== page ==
Walk Through History In Philadelphia’s Five Original Park Squares

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Philadelphia is recognized as many things—the birthplace of the Declaration of Independence, the home of the First Continental Congress, and a popular tourist destination filled with culture, nightlife, and sporting events. But what you may not know is that Philly is also one of the world’s first planned cities.

In 1681, when England’s King Charles II granted William Penn the parcel of land on which Philadelphia now rests, Penn envisioned not the crowded circuitous streets of an English river town, but rather a country town of broad roads and well-kept estates arranged in an easily navigable grid—a place where people of all faiths could live and work in harmony. Penn first mapped out his design in 1683, which included five squares arranged as dots on a domino.

Each of these squares survives in some capacity today, each offering visitors to the city a unique glimpse of Philadelphia history.


Centre Square (now City Hall)

Located at the heart of the city where Broad and Market streets come together is Centre Square—once home to the city’s waterworks, an elegant domed structure that endured from 1800 to 1829. In 1871 an ambitious construction project was begun that would a decade later yield Philadelphia’s modern City Hall, an ornate structure of Second Empire design that continues to house the Mayor’s Office, City Council Chambers, and municipal courts. Atop City Hall Towers stands the famous 38-foot- bronze statue of William Penn, created by Alexander Milne Calder in 1894. Tours of City Hall (including the observation deck) can be arranged by calling (215) 686-2840.

Rush hour 🌃

A video posted by Cory J Popp (@coryjpopp) on


Rittenhouse Square

Southwest of City Hall, at the corner of 18th and Walnut Streets, is fashionable Rittenhouse Square—named for David Rittenhouse, astronomer and first director of the U.S. Mint. Rittenhouse Square rests in what is today one of the most lively and diverse areas of the city.

A variety of people tend to gather here—including office workers, families, and street performers—to soak up the sun, admire the finely manicured flowerbeds, or relax by the fountain. The park is home to several notable sculptures, perhaps most famous being the bronze “Lion Crushing a Serpent” by Antoine-Louis Barye. The Rittenhouse Square district offers some of the most elite boutiques and restaurants in the city.


A photo posted by Rittenhouse Square (@rittenhousesquare) on


Logan Square (now Logan Circle)

Northwest of City Hall is Logan Circle, bordered by several noted cultural institutions  (including the Academy of Natural Sciences, Moore College of Art, the Franklin Institute) gateway to the city’s Benjamin Franklin Parkway, crowned by the Philadelphia Museum of Art in the distance.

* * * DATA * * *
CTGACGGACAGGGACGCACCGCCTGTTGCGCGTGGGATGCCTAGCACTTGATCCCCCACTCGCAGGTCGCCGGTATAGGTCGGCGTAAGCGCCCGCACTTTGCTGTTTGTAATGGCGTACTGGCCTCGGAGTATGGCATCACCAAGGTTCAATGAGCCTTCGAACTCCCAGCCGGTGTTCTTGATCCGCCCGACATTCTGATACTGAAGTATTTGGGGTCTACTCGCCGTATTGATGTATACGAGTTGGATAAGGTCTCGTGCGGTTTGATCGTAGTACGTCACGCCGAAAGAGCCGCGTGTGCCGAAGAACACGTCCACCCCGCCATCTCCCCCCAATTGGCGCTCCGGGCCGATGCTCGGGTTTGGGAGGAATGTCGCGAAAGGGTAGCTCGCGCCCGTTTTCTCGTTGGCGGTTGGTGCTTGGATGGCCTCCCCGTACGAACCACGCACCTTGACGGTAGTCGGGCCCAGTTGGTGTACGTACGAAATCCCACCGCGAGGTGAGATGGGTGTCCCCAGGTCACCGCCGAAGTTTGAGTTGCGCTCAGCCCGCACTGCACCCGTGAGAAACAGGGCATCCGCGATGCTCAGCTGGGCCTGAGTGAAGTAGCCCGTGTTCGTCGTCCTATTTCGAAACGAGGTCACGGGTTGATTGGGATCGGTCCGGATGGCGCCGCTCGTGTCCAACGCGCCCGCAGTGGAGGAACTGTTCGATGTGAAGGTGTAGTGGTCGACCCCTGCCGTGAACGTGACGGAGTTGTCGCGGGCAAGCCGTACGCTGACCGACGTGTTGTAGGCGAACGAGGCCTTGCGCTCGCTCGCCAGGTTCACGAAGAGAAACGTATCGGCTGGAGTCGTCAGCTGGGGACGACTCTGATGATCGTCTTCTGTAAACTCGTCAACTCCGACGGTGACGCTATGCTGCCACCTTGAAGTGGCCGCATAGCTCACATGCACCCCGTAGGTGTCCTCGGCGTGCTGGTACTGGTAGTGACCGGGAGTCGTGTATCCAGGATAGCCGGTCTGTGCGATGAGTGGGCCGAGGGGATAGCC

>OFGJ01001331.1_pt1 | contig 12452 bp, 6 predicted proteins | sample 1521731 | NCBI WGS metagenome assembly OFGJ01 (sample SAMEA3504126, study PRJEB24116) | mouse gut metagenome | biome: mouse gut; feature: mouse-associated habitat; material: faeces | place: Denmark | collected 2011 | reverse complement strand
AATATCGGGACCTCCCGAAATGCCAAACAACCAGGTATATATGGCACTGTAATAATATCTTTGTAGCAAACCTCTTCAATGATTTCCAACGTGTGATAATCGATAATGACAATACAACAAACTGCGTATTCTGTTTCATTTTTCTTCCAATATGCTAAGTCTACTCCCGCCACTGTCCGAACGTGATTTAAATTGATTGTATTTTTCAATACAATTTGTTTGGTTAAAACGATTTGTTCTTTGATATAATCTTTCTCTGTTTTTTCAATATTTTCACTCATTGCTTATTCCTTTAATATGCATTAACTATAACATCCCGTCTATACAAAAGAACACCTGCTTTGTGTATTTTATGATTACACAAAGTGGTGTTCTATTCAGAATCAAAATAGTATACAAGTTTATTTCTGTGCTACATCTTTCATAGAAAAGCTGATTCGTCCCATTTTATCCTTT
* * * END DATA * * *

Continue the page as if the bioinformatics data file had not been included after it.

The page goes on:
The Circle’s central fountain is highlighted by three bronze statues representing each of Philadelphia’s main waterways—the Delaware River, the Schuylkill River, and Wissahickon Creek. In summer the fountain offers weary travelers a chance to dip their feet and cool off.

#logansquare #philadelphia #bejaminfranklinparkway #parkway #centercity #centercityphilly #philly

A photo posted by B. M. (@brmc6) on


Washington Square

To the southeast, at 7th and Walnut Streets is Washington Square. Leafy and serene, the Square offers many opportunities to relax in the shade or around the central circular fountain.

Near the fountain rests the Tomb of the Unknown Soldier, guarded by a statue of George Washington and the “Eternal Flame”—a gas-lit torch that is never extinguished. Beneath the Square it is said that many bodies rest—many from the Revolutionary War, others from a yellow fever epidemic that struck the city in the 1790s.

Franklin Square

Franklin Square has undergone a renaissance in recent years. Located at 7th and Race Streets, at the foot of the Ben Franklin Bridge, Franklin Square has been transformed into a family- friendly wonderland—complete with a working vintage carousel, playgrounds for both younger and older children, miniature golf course, a fountain, and a full snack bar. A great place to spend a relaxing afternoon.
Penn’s design ensured that no visitor to Center City would be more than a short walk from a park, so come see what Philly’s five historic squares have to offer!


This post was written by Cecily Kellogg, a non-native who has lived in Philadelphia for thirty years and adores her adopted hometown. Her favorite spot in the city is the fountain at Logan Square in spring. She’s a writer and content marketer happy to be living in South Philadelphia’s Point Breeze.